Skagit County Commissioner Ken Dahlstedt said he doesn’t think bringing grizzly bears to the North Cascades is a good idea.

He said grizzly bears could impact the local economy, protected fisheries and the safety of those who live and work in area forest lands.

“In Skagit County, we have substantial risks already. We have the potential for an earthquake, the eruption of a volcano, lahars and forest fires ... Bringing in grizzly bears and creating another unsafe condition that doesn’t need to happen is a significant concern,” Dahlstedt said.

Skagit County and Chelan County, which share a border in the North Cascades, have similar land use, safety and economic concerns about the potential for more grizzly bears in the area.

Chelan County Commissioner Kevin Overbay said grizzly bears could threaten his county’s rural communities, ranchers, recreation and tourism businesses, and habitat restoration for other wildlife.

“Take into consideration the impacts to our citizens who have entrusted us, their local elected representatives, with the responsibility of protecting them from adverse environment, economic and physical impacts,” Overbay said.

Hamilton-area beef rancher Randy Good, who is vice president of Skagit County Cattleman’s Association, said losing a cow could cost a rancher $3,500.

He said the draft EIS does not adequately take into account the cost grizzly bears could have on ranchers’ livelihoods, or include a plan for addressing those types of conflicts should they arise.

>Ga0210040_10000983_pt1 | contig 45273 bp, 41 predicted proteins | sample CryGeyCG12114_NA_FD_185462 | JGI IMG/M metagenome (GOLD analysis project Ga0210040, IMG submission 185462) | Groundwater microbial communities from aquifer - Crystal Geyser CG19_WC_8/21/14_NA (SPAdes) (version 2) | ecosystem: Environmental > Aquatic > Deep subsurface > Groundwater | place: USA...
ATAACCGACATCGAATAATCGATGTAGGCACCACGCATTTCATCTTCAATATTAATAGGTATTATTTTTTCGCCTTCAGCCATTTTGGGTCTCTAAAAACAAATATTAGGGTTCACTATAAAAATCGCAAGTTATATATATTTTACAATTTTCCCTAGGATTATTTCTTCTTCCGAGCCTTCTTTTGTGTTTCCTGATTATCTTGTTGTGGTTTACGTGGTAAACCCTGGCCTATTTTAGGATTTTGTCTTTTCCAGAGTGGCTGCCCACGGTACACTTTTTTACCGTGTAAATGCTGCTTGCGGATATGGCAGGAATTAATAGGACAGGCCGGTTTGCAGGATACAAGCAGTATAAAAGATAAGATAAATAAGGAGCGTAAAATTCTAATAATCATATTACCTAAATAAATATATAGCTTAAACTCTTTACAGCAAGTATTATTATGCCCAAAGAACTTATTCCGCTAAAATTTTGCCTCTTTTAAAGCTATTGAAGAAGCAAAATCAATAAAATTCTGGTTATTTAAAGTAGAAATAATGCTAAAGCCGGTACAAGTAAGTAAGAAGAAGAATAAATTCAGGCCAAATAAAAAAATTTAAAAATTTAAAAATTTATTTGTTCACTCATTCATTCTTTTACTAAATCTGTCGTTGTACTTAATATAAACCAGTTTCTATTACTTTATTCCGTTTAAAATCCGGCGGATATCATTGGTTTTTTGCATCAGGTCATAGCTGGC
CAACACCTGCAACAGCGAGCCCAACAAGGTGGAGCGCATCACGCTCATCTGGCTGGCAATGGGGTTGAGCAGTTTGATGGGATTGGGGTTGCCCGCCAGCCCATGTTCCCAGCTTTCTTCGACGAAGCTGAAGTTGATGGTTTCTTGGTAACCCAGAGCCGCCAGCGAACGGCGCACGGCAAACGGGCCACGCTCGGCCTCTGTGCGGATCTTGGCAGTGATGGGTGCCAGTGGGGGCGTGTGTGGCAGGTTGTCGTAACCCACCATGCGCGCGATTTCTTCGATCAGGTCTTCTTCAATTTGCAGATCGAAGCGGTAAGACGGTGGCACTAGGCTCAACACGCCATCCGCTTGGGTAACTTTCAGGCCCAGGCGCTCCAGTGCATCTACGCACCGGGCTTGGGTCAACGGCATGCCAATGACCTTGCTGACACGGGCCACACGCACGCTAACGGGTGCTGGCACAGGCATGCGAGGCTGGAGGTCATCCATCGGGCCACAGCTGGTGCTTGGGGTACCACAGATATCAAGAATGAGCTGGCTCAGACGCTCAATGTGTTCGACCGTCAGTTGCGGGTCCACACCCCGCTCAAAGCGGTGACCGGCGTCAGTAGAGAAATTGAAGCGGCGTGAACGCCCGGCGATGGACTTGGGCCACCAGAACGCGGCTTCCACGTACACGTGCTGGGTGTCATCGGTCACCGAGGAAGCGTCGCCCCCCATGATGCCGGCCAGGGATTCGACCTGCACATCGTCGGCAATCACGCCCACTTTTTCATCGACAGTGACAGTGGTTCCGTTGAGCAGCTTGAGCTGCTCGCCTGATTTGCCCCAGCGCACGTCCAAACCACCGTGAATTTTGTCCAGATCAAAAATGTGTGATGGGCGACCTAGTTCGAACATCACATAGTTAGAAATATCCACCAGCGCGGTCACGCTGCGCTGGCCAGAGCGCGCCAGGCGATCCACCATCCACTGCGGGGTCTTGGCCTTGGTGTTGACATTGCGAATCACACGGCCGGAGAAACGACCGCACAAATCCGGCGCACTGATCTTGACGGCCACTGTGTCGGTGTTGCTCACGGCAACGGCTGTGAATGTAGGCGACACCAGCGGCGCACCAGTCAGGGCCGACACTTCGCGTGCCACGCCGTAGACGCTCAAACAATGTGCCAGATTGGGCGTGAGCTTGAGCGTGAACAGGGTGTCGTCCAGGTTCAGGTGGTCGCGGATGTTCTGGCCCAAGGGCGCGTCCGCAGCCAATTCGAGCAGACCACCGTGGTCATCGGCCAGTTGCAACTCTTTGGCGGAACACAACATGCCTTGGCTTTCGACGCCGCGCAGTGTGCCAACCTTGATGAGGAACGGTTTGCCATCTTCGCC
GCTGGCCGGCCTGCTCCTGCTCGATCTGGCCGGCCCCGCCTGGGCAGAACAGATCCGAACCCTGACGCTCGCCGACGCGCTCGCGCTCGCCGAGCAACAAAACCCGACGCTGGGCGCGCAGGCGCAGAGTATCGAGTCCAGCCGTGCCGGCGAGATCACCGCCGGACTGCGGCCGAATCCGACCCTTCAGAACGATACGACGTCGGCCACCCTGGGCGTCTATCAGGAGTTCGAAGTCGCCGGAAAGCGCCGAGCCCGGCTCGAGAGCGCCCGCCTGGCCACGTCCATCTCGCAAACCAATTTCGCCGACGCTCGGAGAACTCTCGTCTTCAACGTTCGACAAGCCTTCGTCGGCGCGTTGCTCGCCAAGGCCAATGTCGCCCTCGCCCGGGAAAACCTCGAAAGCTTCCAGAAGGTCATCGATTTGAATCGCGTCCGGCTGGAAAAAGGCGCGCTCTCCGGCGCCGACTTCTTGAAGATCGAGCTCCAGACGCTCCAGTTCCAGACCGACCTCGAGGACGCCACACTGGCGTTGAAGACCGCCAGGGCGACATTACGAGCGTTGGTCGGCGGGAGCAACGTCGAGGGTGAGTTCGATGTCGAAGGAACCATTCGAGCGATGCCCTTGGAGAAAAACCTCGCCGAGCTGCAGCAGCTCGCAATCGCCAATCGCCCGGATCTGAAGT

Byfield said that is a problem with the draft EIS.

“The people that live here, they are the infrastructure of the county,” she said. “You can’t just look at, ‘Well a cow costs this much and our model shows there should only be a handful of losses and therefore it’s really not a significant impact’ .. The real impact is much greater.”

Byfield said the draft EIS “is ripe for litigation.”

She recommended Skagit County formally request the federal agencies either start the EIS process over or do a supplemental EIS addressing whether the grizzly bear should be restored to the North Cascades and how area communities would be affected.

“This is not the time for the agencies to put their foot on the gas to get the study out,” Byfield said. “I would really recommend great caution to the federal agencies to step back and take a fresh look at this process.”

North Cascades National Park Service Complex Superintendent Karen Taylor-Goodrich said the federal agencies can continue working with the counties past the end of the public comment period, and that it will take months to categorize and respond to the comments received.

U.S. Fish and Wildlife Service State Supervisor Eric Rickerson said as of Monday evening about 123,000 comments had been received.

The draft EIS and related documents are available online at parkplanning.nps.gov/grizzlydeis.

Comments are accepted on the website and at the offices of the North Cascades National Park Service Complex, 810 Highway 20, Sedro-Woolley, 98284.

— Reporter Kimberly Cauvel: 360-416-2199,

kcauvel@skagitpublishing.com

, Twitter:

@Kimberly_SVH

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Facebook.com/bykimberlycauvel